"A born writer, especially a born story-teller. Dr. Sutherland, who is distinguished in medicine, is an amateur in the sense that he only writes when he has nothing better to do. But when he does, it could hardly be done better." G.K. Chesterton.
Dr. Sutherland’s work refers to the “Edinburgh System” for the control and eradication of tuberculosis. This post answers the question: “What was the ‘Edinburgh System’?”
Dr. (later Sir) Robert Philip was a pupil of Dr. Robert Koch, the German physician who proved that tuberculosis was caused by the bacillus tuberculosis. Philip realised that anti-tuberculosis dispensaries alone would not address the problem. The patient at the dispensary was part of a family and had been infected by, or had infected, his or her parents and siblings. The home might be in a slum in conditions that were ideal for the spread of the disease and, if a breadwinner was incapacitated the whole family might face a spell at the poor house. For these reasons, Philip created the “Edinburgh System” to systematise the measures required to prevent tuberculosis in the places in which it was found, and to provide care that was appropriate for sufferers at different stages of the disease. As a pupil of Dr. Philip, Dr. Sutherland implemented many of his schemes.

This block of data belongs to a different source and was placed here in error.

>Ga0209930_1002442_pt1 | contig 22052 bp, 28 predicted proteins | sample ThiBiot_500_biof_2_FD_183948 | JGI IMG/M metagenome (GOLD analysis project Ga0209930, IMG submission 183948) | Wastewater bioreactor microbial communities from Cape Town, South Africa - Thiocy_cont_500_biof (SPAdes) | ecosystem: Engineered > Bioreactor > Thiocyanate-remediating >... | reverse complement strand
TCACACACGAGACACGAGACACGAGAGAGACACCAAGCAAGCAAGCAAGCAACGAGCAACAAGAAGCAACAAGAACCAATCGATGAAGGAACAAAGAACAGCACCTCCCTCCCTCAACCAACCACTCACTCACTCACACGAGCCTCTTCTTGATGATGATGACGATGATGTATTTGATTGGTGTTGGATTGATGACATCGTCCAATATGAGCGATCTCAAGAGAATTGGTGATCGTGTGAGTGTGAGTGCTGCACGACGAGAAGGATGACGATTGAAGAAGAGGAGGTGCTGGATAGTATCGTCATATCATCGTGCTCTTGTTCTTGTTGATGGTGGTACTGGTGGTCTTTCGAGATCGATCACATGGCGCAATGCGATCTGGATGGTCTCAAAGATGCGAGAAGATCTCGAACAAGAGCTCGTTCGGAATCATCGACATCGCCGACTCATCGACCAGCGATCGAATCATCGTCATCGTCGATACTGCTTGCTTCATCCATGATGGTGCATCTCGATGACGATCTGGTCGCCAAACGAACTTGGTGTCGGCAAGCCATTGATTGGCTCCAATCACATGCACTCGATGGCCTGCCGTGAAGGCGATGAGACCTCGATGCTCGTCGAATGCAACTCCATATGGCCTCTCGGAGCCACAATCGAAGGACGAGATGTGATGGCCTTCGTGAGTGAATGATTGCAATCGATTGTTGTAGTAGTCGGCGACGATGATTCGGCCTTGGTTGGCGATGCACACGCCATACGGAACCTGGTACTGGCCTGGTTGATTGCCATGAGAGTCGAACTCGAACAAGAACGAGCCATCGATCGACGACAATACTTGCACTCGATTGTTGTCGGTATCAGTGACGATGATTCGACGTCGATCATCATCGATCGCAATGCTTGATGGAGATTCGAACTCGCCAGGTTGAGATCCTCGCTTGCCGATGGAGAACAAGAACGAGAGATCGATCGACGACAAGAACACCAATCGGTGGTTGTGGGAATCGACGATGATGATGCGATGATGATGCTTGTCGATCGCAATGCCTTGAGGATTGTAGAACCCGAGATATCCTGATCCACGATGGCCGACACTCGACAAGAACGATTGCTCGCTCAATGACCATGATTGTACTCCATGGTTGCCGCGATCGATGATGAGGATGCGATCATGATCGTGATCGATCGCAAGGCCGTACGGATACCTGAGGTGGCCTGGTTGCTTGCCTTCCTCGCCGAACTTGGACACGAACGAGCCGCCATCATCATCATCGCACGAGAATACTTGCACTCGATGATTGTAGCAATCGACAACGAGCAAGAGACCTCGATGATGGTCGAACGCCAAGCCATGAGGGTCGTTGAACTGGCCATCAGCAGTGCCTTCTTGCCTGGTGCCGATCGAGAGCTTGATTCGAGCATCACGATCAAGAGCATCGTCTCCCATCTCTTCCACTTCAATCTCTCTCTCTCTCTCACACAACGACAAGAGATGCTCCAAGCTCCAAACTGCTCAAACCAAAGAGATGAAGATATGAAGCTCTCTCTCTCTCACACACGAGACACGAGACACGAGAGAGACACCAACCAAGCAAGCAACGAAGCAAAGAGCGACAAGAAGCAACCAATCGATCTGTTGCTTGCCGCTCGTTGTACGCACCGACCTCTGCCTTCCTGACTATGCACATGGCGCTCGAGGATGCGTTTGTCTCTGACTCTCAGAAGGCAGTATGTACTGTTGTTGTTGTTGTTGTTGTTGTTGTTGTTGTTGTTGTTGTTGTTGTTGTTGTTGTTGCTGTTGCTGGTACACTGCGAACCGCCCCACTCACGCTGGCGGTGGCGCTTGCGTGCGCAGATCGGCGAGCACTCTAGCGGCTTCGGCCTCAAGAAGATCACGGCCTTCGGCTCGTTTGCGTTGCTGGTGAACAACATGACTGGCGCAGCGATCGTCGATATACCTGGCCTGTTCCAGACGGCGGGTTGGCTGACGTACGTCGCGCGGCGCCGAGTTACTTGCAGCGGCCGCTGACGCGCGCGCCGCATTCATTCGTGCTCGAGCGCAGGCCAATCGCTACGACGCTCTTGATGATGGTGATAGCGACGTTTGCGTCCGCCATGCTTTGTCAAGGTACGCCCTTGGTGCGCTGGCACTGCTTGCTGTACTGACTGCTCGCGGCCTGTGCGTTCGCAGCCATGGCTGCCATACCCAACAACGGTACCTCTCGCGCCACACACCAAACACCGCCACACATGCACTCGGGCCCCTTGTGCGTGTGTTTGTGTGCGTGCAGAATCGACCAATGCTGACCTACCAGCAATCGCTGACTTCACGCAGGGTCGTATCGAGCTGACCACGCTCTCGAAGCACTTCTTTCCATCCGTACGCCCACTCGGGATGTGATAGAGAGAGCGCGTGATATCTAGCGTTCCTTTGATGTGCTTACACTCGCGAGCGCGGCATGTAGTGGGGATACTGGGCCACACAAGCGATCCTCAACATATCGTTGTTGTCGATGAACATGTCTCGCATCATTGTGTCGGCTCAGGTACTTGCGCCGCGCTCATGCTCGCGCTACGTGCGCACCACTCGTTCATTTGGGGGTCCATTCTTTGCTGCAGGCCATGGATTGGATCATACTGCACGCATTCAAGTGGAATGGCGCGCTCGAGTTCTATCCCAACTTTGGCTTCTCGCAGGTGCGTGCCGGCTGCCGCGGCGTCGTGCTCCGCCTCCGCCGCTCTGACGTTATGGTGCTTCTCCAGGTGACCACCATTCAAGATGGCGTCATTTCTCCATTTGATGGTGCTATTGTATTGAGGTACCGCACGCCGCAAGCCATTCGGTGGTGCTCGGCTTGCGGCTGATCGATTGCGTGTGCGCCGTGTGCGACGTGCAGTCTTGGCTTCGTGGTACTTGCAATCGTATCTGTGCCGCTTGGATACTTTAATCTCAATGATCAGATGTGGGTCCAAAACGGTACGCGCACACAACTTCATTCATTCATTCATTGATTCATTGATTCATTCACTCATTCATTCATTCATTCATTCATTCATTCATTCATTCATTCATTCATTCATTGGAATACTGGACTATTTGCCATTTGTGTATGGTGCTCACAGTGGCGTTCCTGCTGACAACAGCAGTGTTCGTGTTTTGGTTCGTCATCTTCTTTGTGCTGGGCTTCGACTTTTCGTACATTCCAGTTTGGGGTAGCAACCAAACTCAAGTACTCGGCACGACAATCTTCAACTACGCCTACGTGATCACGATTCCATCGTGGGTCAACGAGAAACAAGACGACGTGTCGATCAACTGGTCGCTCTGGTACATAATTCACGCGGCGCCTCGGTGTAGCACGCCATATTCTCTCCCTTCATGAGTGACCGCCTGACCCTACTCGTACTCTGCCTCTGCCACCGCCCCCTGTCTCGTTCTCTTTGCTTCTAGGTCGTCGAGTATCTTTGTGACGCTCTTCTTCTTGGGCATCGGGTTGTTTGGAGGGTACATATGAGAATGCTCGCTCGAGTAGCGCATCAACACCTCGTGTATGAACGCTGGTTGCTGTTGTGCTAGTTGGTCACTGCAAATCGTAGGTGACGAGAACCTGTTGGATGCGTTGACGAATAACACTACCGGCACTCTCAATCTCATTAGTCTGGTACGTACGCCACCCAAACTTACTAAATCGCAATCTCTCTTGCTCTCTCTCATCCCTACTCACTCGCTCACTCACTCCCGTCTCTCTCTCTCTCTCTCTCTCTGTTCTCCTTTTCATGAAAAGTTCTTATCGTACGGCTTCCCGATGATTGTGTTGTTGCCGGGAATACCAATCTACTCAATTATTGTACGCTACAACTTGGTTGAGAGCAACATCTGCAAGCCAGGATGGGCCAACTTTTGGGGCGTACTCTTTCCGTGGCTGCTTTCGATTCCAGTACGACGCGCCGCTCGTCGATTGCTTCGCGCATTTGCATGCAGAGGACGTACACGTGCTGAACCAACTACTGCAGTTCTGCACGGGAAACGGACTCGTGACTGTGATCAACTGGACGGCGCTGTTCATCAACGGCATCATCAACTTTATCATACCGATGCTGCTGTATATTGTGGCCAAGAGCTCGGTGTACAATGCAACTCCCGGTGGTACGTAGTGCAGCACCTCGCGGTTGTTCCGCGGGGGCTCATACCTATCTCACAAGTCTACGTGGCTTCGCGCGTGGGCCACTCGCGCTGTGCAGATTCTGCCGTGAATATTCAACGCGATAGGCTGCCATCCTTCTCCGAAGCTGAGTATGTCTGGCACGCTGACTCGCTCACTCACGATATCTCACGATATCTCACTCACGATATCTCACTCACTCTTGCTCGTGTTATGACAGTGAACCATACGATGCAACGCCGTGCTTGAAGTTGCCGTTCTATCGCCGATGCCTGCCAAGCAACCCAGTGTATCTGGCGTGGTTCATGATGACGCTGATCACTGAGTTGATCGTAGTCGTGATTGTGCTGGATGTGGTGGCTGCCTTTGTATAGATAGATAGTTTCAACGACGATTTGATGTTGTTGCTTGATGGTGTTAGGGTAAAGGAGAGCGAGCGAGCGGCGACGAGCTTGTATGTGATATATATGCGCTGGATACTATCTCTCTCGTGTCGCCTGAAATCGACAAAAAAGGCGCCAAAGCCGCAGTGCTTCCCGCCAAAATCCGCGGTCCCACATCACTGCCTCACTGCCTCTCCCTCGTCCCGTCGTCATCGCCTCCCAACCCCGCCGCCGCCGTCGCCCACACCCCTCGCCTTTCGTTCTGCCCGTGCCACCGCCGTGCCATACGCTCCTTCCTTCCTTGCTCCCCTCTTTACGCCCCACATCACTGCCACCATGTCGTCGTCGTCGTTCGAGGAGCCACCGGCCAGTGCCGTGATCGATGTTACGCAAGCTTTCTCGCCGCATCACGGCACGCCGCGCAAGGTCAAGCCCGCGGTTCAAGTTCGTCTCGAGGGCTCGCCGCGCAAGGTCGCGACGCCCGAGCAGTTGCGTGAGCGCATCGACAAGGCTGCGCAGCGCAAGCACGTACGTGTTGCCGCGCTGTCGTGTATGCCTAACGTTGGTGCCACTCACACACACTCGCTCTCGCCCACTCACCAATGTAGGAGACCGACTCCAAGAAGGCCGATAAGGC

In essence the System comprised:
In addition there were administrative measures, such as notification of the disease, as well as assistance to impoverished workers and their families. So for example, if a family member was found to be suffering from Consumption, a visit was made to the home of the patient. A “march past” – the examination of all members of the household – would be carried out by a doctor attached to the Dispensary and, if required, family members removed to institutions where they could be properly looked after. In addition, a nurse from the dispensary would advise how to improve living conditions, such as airing the room, placing sick beds closer to open windows, removing dusty curtains, table cloths, flock wallpaper and carpets.
Dr. Halliday Sutherland Suggested Plan for a Popular Lecture on Consumption, published in 1917, touched on all aspects of the System:
Note the “great need for these industrial centres to treat these patients apart from the Poor Law.” If breadwinners came down with the disease, the Poor House was sometimes the only place available to shelter and feed a destitute family.
For more information about the Edinburgh System: